Databases are essential to modern business. Every day, you’re generating data that needs organizing, indexing, storing, and eventually, retrieving. Your constant stream of customers and users feeds this data stream, growing your database, and increasing the number of requests on the system. Sometimes, though, traffic is higher than we expect, and those who aren’t prepared for a spike in server requests will ultimately suffer the consequences.
Nothing’s worse than seeing your traffic increase, only to have your servers go down because they can’t handle the load. To avoid that mishap, you first need to understand how database scalability works, and how to leverage it to your advantage.
Vertical vs. Horizontal Scaling
Let’s start with a crash course in “scaling.” What we’re talking about is enabling your system to handle more server requests and to answer them faster. This can be done in one of two ways: 1. Upgrade the server (vertical scaling) 2. Add more servers (horizontal scaling)
What is Vertical Scaling?
Upgrading an individual server (installing a more powerful processor, adding ram, plugging in more hard drives, etc.) is called “vertical scaling,” and it gets the biggest bang for your buck out of the server. But no matter what you equip a server with, it has limits. Similar to a stack overflow, an overload of server requests will shut down a server (f.y.i., this is the principle upon which a DDOS attack is based).
What is Horizontal Scaling?
Adding additional servers will help ease the load on individual servers and help answer the server requests. This is called “horizontal scaling,” and it’s the basis for cloud-based computing. Multiple servers are linked together, communicating with each other to make sure each request is answered and everyone has access to the service. The hardware of any given server unit doesn’t have to be overly robust, since it doesn’t carry the weight of the traffic by itself.
Database Scalability Concerns
Obviously, your ability to scale your database (whether vertically, horizontally, or both) is limited by your available capital. A day-one startup isn’t going to have the server capacity of Google or Amazon. That said, no matter the size of your business, you need to consider how you will be able to handle anticipated traffic, spikes in traffic, and how to maximize uptime. So here are the basic techniques to making that happen: - Determine your average traffic, and use that as your baseline - Scale vertically to maximize the effectiveness of an individual server - Scale horizontally to handle traffic spikes and improve uptime - Ensure uptime by setting up redundancies - Consider outsourcing your database needs
How to Handle Anticipated Traffic
To handle anticipated traffic, use your average traffic levels as a baseline to decide how many resources you need to add to your database to maintain functionality. If you know you have 50,000 visitors a day to your website or your app, you need to have the equipment to accommodate that, bare minimum.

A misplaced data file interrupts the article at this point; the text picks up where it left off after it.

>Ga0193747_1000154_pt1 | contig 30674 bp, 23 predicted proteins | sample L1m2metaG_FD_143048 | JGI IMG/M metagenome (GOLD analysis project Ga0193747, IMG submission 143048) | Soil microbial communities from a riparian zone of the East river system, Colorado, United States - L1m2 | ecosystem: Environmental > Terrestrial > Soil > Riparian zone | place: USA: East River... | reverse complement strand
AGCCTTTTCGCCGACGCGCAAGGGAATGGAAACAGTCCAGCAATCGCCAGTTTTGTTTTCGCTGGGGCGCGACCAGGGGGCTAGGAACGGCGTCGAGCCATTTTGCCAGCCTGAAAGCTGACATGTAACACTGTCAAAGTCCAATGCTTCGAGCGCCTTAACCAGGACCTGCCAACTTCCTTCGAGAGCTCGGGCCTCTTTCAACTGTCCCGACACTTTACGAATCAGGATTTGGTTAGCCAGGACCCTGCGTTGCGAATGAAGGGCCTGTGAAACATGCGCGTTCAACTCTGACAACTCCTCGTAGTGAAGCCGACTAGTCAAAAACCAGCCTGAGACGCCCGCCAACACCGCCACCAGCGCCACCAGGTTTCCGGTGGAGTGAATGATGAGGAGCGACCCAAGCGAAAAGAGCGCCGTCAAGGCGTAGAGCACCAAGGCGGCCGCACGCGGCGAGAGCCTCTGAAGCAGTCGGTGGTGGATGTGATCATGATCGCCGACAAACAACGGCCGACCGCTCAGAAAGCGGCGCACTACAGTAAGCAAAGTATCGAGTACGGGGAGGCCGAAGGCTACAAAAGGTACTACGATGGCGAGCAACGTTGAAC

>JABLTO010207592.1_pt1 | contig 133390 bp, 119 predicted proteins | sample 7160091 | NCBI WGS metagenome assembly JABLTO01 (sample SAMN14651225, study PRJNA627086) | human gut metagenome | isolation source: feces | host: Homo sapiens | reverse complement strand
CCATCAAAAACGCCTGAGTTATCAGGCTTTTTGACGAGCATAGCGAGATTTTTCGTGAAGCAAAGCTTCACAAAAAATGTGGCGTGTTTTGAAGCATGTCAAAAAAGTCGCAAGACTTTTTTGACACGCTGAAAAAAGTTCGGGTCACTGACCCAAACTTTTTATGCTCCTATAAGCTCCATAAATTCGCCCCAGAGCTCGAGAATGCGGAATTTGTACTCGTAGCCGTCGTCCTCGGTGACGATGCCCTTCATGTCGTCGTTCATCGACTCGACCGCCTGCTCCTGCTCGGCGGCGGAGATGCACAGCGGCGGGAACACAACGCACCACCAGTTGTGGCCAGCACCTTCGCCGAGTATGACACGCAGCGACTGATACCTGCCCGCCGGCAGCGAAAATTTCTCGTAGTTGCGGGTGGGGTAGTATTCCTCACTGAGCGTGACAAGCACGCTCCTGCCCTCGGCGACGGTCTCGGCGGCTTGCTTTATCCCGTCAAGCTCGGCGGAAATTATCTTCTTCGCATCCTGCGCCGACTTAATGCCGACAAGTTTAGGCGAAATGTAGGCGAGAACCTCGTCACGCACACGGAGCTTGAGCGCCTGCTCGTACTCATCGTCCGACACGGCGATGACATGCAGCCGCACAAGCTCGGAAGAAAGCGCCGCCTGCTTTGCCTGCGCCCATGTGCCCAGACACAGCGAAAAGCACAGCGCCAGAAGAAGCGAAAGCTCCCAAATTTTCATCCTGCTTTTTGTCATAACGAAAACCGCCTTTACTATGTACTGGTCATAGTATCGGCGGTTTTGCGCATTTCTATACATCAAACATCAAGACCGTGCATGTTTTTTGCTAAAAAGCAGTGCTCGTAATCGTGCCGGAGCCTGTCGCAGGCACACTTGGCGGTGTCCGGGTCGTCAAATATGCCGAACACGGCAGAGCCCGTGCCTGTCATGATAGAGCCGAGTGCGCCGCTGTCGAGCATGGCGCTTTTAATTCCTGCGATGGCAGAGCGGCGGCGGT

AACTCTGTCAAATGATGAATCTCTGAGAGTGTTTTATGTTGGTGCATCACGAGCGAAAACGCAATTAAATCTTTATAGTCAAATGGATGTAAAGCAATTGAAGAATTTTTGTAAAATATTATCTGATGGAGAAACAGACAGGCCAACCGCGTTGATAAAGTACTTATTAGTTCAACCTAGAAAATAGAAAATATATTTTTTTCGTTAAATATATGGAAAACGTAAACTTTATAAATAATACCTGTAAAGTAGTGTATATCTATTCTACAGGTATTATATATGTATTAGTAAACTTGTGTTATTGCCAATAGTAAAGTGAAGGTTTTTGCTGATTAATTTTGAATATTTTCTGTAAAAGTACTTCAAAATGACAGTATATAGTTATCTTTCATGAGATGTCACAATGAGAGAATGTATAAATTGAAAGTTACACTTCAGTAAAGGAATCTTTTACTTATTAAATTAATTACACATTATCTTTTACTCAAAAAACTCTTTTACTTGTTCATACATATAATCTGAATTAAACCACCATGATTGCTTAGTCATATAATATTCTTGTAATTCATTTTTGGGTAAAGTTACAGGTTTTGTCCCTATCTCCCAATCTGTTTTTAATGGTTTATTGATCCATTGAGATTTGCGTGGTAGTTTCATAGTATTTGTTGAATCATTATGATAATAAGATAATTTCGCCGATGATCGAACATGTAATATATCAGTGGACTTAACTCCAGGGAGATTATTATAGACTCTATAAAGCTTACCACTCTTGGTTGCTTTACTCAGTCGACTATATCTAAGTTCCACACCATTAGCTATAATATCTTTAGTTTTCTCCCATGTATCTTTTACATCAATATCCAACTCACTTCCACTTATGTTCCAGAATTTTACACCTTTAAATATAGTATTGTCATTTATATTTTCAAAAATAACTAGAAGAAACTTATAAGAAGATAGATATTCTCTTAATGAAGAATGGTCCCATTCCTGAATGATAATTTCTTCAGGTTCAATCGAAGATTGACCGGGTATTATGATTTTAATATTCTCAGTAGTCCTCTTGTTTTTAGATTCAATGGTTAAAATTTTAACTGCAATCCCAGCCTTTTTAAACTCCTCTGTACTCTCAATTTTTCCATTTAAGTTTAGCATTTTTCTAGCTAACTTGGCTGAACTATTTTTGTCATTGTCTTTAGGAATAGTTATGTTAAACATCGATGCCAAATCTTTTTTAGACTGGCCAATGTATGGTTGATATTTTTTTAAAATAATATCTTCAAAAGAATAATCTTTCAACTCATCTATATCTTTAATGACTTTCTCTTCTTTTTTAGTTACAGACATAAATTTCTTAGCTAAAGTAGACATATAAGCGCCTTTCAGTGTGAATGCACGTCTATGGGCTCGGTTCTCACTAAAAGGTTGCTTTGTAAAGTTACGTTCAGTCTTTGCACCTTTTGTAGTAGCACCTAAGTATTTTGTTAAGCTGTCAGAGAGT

Keeping it at the minimum won’t do you any favors, though.
How to Handle Spikes in Traffic
If you plan on your product/app/service doing well at all, traffic is going to increase, and there are going to be spikes, or unanticipated traffic. To be prepared for these spikes in traffic, you will need to add more resources than you’re using on a consistent basis. In other words, you’re going to want overflow parking to handle your metaphorical peak summer hours. The most reliable way to do that is to scale horizontally. Failing to do so means you’re going to be dealing with some server downtime.
How to Guarantee Uptime
The best way to guarantee maximum uptime is through redundancy of equipment (in other words, horizontal scaling). Obviously, downtime is something you want to avoid as much as possible, but that’s easier said than done. Tech giants like Google guarantee a 99.9% uptime for their services—they have to, because there would be riots in the streets if Google ever went down, so they take steps to prevent that. They can guarantee this because of redundancies—they have more than one set of servers running at the same time. So even if one set of servers goes down (too many requests, fire in the warehouse, power outage, etc.), there are others both on and off site to compensate and keep things running. Be aware that, as you grow, guaranteeing uptime requires redundancy of equipment, data, and services.
What it Takes to Run it In-House
If you’re considering running your database in-house, you need to be aware of what that entails. It entails equipment: servers (lots of them), and all the hardware, software, and physical space to accommodate them. You’ll need a way to cool them, since they generate heat, and that heat builds up. You’ll need to power them. You’ll need to maintain them, and fix or replace pieces that break. Perhaps most importantly, you’ll need staff (the IT crew) to keep it running smoothly.
You can obviously see how this can all add up. That’s not to say running your own servers isn’t a viable option; it gives you greater control over the database and how it's maintained. It just means more startup costs, which is why companies frequently switch from outsourcing to running their own database later down the line. Read more about the total cost of ownership.
Outsourcing the Database
For those that would rather not deal with the difficulty and expense of maintaining their own systems, or who don’t feel like they have the expertise to do it themselves, there are options. Database as a service (DBaaS) is a thing, and there are experts that can handle these things for you. That way, you can focus on what you do best, and leave the operations side of things to people who specialize in it.
Scaling with ObjectRocket
Here are some links for more information about scaling at ObjectRocket: